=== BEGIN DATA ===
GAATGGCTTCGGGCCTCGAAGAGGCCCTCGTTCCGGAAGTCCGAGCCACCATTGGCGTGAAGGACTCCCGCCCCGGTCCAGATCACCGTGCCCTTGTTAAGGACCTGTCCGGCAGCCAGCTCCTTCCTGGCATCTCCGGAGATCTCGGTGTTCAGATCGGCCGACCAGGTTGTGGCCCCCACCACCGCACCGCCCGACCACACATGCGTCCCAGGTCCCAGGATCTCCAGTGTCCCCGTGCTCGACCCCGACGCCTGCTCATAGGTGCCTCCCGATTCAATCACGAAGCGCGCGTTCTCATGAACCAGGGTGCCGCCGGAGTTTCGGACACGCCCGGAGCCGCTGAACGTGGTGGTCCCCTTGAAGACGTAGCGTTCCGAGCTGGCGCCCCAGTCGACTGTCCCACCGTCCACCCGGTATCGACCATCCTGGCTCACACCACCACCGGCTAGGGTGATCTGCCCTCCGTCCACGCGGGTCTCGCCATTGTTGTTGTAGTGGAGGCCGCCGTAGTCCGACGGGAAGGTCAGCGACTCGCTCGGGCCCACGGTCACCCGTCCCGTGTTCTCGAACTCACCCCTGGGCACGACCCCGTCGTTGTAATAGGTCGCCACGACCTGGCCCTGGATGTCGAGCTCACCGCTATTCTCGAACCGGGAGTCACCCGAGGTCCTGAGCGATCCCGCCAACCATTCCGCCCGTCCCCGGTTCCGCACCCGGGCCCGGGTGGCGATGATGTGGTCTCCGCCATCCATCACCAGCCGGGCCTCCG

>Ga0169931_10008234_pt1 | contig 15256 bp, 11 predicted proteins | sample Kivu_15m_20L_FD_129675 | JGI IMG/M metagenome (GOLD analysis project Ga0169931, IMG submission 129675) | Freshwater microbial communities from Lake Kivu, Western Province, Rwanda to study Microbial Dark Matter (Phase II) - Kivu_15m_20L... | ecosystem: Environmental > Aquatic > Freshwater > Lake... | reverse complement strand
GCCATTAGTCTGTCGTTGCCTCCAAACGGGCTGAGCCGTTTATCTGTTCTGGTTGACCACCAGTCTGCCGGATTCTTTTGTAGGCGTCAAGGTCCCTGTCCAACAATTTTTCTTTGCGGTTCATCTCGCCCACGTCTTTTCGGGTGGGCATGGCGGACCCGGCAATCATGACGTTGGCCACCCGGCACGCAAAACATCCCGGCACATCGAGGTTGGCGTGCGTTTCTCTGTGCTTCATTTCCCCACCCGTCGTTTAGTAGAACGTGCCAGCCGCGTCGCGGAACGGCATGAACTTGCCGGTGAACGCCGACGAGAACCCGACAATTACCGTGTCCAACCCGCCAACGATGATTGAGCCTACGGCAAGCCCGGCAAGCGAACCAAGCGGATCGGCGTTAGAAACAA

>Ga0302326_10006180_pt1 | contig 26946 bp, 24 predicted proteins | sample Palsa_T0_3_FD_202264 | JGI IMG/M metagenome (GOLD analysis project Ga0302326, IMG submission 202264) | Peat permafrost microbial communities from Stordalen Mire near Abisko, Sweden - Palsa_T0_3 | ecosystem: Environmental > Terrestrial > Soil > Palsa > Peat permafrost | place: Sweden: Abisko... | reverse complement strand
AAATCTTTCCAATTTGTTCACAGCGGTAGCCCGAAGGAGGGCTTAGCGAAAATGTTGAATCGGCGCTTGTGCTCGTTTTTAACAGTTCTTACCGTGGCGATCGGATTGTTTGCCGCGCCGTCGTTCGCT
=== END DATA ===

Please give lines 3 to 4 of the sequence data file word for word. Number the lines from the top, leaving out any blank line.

GCCATTAGTCTGTCGTTGCCTCCAAACGGGCTGAGCCGTTTATCTGTTCTGGTTGACCACCAGTCTGCCGGATTCTTTTGTAGGCGTCAAGGTCCCTGTCCAACAATTTTTCTTTGCGGTTCATCTCGCCCACGTCTTTTCGGGTGGGCATGGCGGACCCGGCAATCATGACGTTGGCCACCCGGCACGCAAAACATCCCGGCACATCGAGGTTGGCGTGCGTTTCTCTGTGCTTCATTTCCCCACCCGTCGTTTAGTAGAACGTGCCAGCCGCGTCGCGGAACGGCATGAACTTGCCGGTGAACGCCGACGAGAACCCGACAATTACCGTGTCCAACCCGCCAACGATGATTGAGCCTACGGCAAGCCCGGCAAGCGAACCAAGCGGATCGGCGTTAGAAACAA

>Ga0302326_10006180_pt1 | contig 26946 bp, 24 predicted proteins | sample Palsa_T0_3_FD_202264 | JGI IMG/M metagenome (GOLD analysis project Ga0302326, IMG submission 202264) | Peat permafrost microbial communities from Stordalen Mire near Abisko, Sweden - Palsa_T0_3 | ecosystem: Environmental > Terrestrial > Soil > Palsa > Peat permafrost | place: Sweden: Abisko... | reverse complement strand